Got game? Nearly 400 years after the first Thanksgiving occurred at Plymouth, this is still the question. But you know I’m not talking about the Wampanoags bagging turkeys for the first harvest potluck. My reference is to the endless football and basketball games that compete for our sports fans’ attentions during the four-day holiday marathon. Put that together with intense cleaning/cooking/entertaining, round-the-clock childcare and frequently dysfunctional family reunions and what’s a Sports Widow to do?
I’m not so worried about the Avenging, Sabotaging and Enabling Sports Widows. Their strategies are pretty straightforward. They go something like this:
It’s unlikely that any sports fans will be joining The Avenging Sports Widow this Thanksgiving. They’ve either fled and entered a Fan Protection Program or they’re fertilizing her garden. She’ll probably have a peaceful gathering with non-sports-loving friends, her cats, AMC, and Dr. Phil.
After The Sabotaging Sports Widow has finished cooking the meal, she’ll engineer a mystifying power outage that debilitates the televisions in the house or she’ll deploy her secret weapon—a TV-B-Gone remote—which she deftly conceals in her apron pocket.
The Enabling Sports Widow will actually give the television a place of honor at the head of the table, complete with a place setting. And, she’ll place the remote—mongrammed with her fan’s inititals—on a Lazy-Susan at the center so that everyone can have a turn. Question: Why is there a Lazy Susan and no La-Z-Girl? I think it’s because La-Z-Girl would be an oxymoron.
As for The Compromising Sports Widows, their path is less clear, but here are some ideas.
Remember, you’re not alone. The Pilgrims had the Wampanoags. You have teammates. Did you know there are at least 40 million Sports Widows in this country alone?
Establish some ground rules. Before Thursday is in your headlights, a road-kill-waiting-to-happen, determine your sports viewing tolerance level. Review the TV sports schedule with your Sports Fan/s and identify the most important games. He/she may resent this, but it’s critical if you don’t want TV sports to permeate your Thanksgiving like gravy on a flattened mound of mashed potatoes.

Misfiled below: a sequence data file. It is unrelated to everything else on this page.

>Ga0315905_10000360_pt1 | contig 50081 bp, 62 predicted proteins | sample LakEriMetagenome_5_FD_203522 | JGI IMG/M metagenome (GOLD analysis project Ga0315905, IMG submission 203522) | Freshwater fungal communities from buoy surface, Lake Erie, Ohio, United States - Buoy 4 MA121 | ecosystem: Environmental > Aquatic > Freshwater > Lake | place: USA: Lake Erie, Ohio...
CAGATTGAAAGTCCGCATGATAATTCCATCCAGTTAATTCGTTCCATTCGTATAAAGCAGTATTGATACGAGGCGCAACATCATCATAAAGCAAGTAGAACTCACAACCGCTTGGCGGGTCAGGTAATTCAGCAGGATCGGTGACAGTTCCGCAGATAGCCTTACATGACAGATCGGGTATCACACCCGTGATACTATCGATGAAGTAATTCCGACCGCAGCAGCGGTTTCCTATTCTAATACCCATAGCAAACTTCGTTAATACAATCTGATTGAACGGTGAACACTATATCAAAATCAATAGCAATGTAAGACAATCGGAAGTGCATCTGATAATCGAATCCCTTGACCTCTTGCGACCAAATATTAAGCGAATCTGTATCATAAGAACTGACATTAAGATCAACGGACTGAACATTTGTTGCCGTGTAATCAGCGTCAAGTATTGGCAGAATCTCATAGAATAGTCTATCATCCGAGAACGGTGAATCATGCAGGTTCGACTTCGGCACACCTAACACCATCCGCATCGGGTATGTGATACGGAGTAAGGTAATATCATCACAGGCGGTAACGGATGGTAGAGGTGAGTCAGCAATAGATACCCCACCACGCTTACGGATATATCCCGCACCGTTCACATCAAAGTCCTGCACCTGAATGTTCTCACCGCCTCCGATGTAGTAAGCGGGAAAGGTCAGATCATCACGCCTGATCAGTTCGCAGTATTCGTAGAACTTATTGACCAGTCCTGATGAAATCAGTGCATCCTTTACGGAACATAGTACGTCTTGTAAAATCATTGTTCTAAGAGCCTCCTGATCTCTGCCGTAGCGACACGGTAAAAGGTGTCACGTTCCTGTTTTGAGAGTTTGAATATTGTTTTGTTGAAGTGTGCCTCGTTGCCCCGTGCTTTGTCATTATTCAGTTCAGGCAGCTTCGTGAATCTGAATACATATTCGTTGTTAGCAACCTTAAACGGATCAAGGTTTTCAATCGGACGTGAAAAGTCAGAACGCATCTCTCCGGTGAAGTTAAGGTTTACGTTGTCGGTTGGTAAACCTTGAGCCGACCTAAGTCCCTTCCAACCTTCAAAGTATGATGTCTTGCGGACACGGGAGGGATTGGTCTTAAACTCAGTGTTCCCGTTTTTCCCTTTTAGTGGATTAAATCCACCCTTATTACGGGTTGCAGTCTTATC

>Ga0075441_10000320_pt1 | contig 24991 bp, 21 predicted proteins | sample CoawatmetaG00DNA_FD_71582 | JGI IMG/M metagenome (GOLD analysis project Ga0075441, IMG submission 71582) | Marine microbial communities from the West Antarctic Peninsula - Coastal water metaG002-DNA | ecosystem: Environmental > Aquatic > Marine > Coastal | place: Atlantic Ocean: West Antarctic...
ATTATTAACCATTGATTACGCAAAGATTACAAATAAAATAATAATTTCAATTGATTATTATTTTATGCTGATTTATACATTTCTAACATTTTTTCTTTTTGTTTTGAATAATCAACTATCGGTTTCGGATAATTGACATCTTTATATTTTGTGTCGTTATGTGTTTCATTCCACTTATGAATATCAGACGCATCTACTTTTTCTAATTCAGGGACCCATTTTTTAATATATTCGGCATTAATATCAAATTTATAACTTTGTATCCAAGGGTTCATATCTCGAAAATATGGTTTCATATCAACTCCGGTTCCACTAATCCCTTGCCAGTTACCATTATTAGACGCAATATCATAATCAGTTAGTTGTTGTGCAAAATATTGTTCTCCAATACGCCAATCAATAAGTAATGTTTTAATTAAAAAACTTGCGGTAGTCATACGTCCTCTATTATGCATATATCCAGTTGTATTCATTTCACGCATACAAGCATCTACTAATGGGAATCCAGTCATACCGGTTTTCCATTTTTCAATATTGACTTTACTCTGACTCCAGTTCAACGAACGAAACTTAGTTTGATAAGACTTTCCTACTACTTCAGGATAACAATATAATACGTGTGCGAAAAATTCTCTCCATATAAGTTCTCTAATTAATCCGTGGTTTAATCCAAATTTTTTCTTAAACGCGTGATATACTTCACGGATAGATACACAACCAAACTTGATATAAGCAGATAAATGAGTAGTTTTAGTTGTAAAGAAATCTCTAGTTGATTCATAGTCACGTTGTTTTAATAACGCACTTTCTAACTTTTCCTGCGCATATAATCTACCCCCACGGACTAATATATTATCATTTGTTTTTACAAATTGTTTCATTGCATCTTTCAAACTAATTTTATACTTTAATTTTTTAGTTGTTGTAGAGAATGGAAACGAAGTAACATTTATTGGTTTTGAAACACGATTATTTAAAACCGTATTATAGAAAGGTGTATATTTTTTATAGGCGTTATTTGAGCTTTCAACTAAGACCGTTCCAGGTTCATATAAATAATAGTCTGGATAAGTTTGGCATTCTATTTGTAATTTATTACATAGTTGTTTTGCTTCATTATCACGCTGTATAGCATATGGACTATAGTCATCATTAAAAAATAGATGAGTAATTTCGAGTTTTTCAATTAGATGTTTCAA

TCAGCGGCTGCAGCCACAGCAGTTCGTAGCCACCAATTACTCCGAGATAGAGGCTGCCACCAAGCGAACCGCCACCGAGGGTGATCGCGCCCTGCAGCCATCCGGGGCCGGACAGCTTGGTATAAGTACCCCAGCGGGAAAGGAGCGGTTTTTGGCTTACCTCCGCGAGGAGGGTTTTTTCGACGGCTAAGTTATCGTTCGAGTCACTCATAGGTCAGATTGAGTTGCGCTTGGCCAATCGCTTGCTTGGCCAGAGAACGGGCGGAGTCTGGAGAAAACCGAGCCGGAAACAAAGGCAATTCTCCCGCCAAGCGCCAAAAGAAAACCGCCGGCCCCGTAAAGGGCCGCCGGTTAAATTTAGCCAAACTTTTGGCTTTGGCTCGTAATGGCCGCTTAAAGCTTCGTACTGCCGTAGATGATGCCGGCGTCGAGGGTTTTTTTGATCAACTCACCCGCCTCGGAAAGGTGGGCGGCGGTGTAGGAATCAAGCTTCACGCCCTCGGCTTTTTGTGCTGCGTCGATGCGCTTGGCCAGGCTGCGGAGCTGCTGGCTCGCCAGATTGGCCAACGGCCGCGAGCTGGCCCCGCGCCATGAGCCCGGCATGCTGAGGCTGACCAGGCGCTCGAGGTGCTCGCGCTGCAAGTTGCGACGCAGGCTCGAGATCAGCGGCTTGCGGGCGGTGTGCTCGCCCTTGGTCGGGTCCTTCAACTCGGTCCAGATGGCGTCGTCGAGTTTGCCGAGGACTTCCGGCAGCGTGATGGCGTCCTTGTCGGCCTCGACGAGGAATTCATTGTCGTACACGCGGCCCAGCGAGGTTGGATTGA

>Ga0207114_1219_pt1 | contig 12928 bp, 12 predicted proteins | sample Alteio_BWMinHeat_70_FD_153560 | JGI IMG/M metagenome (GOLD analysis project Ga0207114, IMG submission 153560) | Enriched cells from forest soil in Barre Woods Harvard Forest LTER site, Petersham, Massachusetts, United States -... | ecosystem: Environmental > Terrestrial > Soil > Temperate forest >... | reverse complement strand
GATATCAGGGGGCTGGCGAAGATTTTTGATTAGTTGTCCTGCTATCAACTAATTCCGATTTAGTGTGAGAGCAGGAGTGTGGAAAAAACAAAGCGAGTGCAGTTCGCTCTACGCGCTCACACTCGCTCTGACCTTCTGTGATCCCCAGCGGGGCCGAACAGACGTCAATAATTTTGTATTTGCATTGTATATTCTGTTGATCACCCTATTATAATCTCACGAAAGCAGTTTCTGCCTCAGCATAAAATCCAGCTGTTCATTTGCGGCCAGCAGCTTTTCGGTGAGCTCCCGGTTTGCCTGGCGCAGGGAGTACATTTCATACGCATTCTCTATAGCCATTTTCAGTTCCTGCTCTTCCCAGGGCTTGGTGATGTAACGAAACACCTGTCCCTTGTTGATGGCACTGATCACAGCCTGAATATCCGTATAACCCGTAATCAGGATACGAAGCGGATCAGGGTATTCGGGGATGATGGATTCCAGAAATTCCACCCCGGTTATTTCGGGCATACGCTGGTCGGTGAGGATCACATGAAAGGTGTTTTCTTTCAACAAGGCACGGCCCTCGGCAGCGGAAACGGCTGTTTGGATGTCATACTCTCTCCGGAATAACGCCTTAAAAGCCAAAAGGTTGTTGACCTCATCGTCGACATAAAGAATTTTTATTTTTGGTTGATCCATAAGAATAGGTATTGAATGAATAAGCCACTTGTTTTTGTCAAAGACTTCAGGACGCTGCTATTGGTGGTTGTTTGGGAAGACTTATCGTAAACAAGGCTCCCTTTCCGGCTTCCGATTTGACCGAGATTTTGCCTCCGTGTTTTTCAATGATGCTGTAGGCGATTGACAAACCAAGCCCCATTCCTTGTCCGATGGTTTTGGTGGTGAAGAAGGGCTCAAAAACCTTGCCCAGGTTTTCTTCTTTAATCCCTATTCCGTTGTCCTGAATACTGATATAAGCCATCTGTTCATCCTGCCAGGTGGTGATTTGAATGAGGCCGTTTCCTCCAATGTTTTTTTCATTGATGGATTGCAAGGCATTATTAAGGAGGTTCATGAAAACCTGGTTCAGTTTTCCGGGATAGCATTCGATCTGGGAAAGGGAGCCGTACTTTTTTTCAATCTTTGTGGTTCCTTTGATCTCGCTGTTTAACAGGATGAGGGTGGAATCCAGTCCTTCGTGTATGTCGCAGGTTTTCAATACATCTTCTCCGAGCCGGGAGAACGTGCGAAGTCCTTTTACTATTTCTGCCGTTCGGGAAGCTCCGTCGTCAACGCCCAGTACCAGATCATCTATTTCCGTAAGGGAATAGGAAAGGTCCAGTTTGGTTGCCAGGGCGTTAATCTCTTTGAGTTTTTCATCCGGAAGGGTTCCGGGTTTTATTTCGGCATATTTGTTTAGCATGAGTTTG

Employ a policy of containment. Dang these open floor plans. In the houses with a Great Room, it’s nearly impossible to escape the drone of TV sports. If this is your situation, consider temporarily moving your TV to another location. Or, make a pact that TV viewing will mostly occur in a secondary location so it doesn’t compete with social activities.
The cranberry relish—a group activity. I love movies and have had a Movie Club for over fifteen years now, so I plan to find a good family movie. I’ll also mobilize the troops for a walk. I used to work at our local Woodland Park Zoo and many families have a tradition of walking its grounds during the holidays.
Throw your fan a bone—make one concession. Consider this a part of a burgeoning Sports Literacy program. Ask your Sports Fan to recommend one exciting game to watch. You don’t have to sit through the whole thing. Just make a point of asking a few questions about the game, the players, or the rivalry, if there is one. Or, on the more active side, challenge your group to a game of flag football (but use scarves instead; it’s more feminine). But go easy on the aging Weekend Warriors and their brittle bones.
The dollop of whipped cream—schedule alone time or time with friends. I like to go to Starbuck’s for a Grande Soy Chai—no water, please. Afterwards, I can go on a Walk and Talk with a friend along Alki Beach, which is located on Eliott Bay in Seattle.
What are your survival tips?
Life is a Contact Sport. Seize the Remote. Reclaim the Recliner. Get in the Game. Get Out of the Game … Have a Happy Thanksgiving!
The Sports Widow (aka Nan Hall)